Who is Steven Chu (or President Orchid, for that matter) to lecture me about energy conservation? Look in the mirror, Mr. Secretary. New York Times:
WASHINGTON — The Energy Department strives to be a leader in championing energy efficiency. Its Web site lists energy-saving tips, while Secretary Steven Chu calls conservation one of the department’s most important goals.
But at many of the agency’s buildings, even at national laboratories where talented scientists seek technological breakthroughs to save energy, the department has failed to use one of the most effective tools available to any ordinary household: thermostats that automatically dial back the temperature when nobody is around.
A recent audit found that the department could save more than $11.5 million annually in energy costs by properly employing these “setback” controls to adjust the heat and air conditioning at night or on weekends.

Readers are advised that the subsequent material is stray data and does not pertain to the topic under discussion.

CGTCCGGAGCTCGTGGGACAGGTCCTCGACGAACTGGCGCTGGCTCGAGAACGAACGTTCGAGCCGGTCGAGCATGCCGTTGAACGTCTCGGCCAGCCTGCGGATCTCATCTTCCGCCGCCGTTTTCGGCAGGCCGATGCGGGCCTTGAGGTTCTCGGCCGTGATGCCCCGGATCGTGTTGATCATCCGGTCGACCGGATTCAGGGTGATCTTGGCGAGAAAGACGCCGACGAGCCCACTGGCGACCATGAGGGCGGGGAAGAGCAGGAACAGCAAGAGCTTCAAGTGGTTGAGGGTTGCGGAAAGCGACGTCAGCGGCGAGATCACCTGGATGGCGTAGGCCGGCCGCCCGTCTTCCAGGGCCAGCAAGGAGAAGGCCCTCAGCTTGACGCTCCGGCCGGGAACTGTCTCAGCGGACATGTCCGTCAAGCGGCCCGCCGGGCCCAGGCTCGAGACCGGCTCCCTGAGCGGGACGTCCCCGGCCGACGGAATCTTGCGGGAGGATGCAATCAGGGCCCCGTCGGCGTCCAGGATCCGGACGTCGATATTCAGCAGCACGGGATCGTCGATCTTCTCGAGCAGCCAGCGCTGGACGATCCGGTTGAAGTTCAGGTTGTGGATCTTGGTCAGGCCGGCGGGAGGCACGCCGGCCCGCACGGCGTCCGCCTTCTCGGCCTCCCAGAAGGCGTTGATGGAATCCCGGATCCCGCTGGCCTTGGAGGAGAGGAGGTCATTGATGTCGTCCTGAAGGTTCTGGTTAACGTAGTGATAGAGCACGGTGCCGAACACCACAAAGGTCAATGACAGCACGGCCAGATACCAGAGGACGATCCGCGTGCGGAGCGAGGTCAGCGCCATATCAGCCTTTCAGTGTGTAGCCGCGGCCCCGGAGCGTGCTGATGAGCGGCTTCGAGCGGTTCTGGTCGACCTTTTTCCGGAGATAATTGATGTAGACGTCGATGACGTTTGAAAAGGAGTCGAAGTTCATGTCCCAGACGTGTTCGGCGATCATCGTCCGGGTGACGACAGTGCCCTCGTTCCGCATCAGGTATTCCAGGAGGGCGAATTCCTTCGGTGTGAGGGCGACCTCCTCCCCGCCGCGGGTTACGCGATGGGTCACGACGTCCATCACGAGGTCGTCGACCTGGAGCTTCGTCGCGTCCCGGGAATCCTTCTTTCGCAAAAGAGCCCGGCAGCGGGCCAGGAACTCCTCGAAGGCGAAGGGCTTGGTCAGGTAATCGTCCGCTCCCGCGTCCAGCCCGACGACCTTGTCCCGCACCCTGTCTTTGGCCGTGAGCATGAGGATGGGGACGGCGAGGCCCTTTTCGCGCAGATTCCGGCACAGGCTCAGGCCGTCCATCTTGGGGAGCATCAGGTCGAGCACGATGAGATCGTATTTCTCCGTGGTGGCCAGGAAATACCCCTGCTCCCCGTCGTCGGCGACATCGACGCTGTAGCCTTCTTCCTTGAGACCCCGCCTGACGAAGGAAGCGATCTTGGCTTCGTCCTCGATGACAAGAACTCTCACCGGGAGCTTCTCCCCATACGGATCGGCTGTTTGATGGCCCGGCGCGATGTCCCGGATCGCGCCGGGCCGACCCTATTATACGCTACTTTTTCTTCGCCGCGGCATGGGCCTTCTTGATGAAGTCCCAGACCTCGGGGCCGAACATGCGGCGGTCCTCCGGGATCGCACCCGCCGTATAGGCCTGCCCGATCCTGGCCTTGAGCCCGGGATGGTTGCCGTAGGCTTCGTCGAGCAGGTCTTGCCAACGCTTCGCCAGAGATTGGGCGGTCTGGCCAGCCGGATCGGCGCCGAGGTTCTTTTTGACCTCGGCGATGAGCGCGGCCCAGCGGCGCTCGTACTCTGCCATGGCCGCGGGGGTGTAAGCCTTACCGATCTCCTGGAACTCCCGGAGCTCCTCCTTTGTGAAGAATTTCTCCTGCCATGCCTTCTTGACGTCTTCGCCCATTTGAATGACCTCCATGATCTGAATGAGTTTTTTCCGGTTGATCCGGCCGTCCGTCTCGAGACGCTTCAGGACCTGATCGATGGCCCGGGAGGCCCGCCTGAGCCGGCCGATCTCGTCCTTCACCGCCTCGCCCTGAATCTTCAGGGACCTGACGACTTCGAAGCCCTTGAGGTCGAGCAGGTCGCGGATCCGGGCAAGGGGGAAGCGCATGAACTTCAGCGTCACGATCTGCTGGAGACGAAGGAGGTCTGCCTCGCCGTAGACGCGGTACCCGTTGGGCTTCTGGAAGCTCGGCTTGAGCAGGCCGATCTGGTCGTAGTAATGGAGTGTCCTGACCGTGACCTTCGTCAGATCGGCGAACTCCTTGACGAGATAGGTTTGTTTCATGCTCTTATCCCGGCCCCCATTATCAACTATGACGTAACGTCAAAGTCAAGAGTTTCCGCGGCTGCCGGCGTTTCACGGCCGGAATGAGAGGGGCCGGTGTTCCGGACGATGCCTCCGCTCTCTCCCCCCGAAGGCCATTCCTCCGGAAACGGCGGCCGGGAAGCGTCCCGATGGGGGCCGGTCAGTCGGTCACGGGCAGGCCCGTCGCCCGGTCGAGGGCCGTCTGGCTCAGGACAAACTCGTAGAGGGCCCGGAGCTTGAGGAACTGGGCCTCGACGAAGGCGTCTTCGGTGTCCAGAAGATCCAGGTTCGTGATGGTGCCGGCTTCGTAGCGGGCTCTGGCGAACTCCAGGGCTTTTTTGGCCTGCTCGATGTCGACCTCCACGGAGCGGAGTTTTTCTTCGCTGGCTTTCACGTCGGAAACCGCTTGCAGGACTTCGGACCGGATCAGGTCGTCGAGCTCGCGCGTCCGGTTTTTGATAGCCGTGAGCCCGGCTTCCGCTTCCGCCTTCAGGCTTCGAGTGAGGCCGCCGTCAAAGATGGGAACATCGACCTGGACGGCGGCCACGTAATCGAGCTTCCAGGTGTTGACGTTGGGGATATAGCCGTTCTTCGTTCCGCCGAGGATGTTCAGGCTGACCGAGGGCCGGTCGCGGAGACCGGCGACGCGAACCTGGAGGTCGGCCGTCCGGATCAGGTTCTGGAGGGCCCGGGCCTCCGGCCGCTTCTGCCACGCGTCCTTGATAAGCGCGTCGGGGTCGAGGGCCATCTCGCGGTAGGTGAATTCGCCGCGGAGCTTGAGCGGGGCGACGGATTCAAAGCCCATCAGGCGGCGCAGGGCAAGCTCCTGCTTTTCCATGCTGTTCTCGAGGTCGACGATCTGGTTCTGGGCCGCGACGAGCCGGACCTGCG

The Energy Department’s inspector general found that the department, which spends almost $300 million annually on utilities, could save enough energy to power more than 9,800 homes each year by doing what experts say every household in the country should also be doing.
The payback would far exceed the costs, and in some cases the equipment has actually been installed but is not working.
Cathy Zoi, an assistant energy secretary, said that the department took the audit’s findings seriously and that the report could give the agency “the impetus to show that efficiency really is a high priority.”